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Leap of faith: ‘Jesus Christ Superstar’ looks forward by going back to the beginning

UPDATED: Thu., Nov. 14, 2019

Aaron LaVigne knows something about working through a long process.

For five months, he auditioned for the title role in the 50th anniversary national tour of “Jesus Christ Superstar.” He sent in videos from sea, as he was entertaining passengers on a cruise line. He was busy remodeling a 120-year-old house in his hometown of Cincinnati, Ohio.

The coincidence is not lost on him that he was undertaking carpentry work while auditioning to portray the carpenter of Nazareth. “It was a crazy time, and now I have this awesome job playing this iconic role,” he said.

It’s been part of an effort to bring Andrew Lloyd Weber and Tim Rice’s classic 1971 musical to audiences in the era of the internet and social media.

It’s not that far a leap, truthfully. In telling their version of Christ’s final week leading up to the Crucifixion, Lloyd Weber and Rice imagined Jesus as a rock star, a man who gained immeasurable fame and who paid the ultimate price. It’s the kind of theme that continues to resonate today.

To that end, this production of “Jesus Christ Superstar” looks more like the 2018 version starring John Legend that aired on NBC than, say, the 1973 movie adaptation.

It’s very industrial, with choreography he describes as “super athletic.” The lighting is dramatic, and the costumes blend modern styles with what seems more applicable to biblical times. Jesus wears a manbun.

Even so, the show does harken back to its roots. “Jesus Christ Superstar” was created as a concept album and was performed in a concert format before it was re-created for Broadway.

So this latest edition, directed by Timothy Sheader, is “much more of a gig feel, a concert feel,” LaVigne said. He calls it an homage to that original record that had sold more than 7 million copies by 1983.

“We’ve basically lifted the orchestrations from the original brown album. It’s almost like putting a needle on a record player, and you’re starting that record from start to finish. And that’s what you’re going to get, at least musically, in this production.”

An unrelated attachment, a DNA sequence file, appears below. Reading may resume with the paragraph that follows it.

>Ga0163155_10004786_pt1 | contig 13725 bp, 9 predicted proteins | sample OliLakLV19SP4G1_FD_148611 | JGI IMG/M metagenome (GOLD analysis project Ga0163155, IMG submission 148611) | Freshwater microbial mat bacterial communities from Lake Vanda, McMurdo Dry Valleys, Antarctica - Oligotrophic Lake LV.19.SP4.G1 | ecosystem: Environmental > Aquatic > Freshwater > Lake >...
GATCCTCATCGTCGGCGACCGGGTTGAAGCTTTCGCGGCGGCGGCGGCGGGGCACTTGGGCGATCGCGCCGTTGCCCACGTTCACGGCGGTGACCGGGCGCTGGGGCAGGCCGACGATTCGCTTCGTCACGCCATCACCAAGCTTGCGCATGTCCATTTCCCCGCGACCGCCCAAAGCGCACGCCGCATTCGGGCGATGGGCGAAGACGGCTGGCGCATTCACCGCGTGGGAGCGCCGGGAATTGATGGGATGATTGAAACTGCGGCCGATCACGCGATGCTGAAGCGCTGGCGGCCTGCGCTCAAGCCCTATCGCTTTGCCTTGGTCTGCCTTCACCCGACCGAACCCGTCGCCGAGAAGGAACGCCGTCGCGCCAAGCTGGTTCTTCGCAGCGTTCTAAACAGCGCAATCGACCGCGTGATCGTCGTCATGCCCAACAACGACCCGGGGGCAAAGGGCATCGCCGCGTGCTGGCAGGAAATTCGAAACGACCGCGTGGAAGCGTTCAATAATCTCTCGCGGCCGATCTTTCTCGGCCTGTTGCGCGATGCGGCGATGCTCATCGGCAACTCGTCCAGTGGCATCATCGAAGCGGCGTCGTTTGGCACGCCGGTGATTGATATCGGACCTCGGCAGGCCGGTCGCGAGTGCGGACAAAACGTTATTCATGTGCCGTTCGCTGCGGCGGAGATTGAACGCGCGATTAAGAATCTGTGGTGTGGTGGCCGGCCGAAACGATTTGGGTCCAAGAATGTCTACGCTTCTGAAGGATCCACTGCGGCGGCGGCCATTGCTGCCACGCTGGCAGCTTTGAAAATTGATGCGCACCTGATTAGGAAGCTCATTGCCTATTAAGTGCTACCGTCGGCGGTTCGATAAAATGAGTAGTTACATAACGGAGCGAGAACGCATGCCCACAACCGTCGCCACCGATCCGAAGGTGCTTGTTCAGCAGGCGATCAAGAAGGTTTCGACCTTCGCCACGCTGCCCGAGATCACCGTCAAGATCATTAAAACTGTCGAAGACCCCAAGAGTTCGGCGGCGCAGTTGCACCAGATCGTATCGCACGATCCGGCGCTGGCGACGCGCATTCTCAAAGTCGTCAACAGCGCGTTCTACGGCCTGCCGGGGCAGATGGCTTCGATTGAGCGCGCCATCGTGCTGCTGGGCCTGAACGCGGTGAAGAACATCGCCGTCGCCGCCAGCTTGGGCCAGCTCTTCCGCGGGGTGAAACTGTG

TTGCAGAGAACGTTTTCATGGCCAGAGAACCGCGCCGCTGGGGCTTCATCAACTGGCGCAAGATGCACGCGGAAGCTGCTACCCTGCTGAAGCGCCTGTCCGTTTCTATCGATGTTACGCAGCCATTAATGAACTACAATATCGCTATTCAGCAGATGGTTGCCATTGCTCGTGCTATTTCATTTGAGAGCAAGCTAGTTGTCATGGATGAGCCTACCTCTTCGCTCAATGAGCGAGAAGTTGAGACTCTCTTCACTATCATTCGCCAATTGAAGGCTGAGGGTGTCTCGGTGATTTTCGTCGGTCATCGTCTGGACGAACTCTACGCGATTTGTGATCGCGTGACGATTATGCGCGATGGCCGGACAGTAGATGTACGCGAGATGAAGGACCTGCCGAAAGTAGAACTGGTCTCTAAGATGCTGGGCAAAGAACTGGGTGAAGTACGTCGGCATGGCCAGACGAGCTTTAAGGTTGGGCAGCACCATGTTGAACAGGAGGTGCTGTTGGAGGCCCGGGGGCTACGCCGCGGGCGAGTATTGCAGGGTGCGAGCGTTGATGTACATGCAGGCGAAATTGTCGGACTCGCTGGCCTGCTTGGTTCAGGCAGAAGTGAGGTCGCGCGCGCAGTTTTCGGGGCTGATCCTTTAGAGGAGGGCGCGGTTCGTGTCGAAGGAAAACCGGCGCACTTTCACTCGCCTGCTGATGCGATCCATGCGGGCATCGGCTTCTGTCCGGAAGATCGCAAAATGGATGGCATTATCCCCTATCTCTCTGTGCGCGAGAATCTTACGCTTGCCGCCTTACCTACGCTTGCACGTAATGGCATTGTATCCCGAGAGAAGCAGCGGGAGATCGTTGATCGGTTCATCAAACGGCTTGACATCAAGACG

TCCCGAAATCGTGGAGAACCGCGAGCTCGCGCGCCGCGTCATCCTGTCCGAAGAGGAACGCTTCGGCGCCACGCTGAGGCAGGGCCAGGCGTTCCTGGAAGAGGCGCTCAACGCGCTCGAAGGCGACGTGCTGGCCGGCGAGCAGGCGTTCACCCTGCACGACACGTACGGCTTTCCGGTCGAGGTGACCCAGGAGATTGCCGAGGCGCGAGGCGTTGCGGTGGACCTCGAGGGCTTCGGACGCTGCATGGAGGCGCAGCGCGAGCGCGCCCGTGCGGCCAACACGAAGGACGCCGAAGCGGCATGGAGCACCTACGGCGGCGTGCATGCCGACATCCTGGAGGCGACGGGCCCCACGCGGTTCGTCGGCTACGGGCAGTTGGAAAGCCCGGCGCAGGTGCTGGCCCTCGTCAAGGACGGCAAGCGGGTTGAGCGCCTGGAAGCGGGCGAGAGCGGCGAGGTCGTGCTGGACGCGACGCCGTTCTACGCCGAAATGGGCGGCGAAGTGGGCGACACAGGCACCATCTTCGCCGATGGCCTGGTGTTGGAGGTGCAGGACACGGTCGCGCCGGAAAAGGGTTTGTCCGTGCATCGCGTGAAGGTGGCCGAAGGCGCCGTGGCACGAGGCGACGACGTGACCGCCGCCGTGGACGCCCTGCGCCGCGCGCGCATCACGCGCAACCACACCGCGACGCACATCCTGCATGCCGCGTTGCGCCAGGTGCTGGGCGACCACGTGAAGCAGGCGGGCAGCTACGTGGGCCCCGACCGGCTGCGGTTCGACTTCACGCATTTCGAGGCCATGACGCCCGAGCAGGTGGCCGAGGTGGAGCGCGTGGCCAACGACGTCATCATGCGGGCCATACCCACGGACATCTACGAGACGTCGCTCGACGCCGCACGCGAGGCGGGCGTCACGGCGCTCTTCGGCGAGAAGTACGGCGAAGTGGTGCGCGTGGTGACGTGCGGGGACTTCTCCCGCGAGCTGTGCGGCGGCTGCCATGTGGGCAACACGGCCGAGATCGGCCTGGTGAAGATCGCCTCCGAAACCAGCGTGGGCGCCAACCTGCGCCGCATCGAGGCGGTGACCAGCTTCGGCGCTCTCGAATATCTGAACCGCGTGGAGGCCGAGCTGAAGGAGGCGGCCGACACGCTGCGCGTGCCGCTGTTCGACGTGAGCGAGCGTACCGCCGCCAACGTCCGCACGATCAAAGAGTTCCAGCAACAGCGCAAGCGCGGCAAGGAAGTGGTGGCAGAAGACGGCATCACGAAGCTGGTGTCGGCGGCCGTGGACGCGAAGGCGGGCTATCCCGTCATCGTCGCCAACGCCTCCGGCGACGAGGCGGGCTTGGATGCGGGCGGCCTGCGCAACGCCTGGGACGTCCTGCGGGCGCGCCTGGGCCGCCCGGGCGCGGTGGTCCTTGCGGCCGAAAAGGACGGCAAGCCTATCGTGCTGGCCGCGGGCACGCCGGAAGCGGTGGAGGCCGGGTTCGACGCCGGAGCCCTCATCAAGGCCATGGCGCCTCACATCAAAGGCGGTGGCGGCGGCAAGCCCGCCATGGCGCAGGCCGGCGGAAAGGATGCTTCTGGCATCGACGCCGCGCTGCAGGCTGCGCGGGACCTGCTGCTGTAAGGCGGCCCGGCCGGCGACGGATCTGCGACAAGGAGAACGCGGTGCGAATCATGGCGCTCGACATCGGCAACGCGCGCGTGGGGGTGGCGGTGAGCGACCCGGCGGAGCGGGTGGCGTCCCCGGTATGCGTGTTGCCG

The show portrays Jesus as a revolutionary, teacher and great orator, LaVigne said. He’s also a guitar-slinger. “Jesus is a musician, so part of my track is I’m a singer-songwriter, and I carry a guitar on my back, and I eventually play that guitar.”

That part of the role was familiar, too. LaVigne has released a couple records and performed in New York with a band called Aaron LaVigne & the DownTown Crowd. His acting credits include the Broadway run of “Spider-Man: Turn Off the Dark” and the 2006-07 national tour of “Rent,” which visited Spokane.

The story takes place as Jesus and his followers arrive in Jeresalem. He is at odds with his best friend, Judas Iscariot, who worries that he is getting too wrapped up in the trappings of fame. Judas also objects to his relationship with Mary Magdalene.

The show may have its roots in Christian theology, but LaVigne said the show offers more than a Bible lesson. “If you are coming for a cathartic religious experience, I think you can find it,” LaVigne said.

“If you’re coming for good storytelling, I think you can find it. If you’re looking for an amazing live rock opera experience with great lights, great singers and a great orchestra, you’re going to get that, too.”

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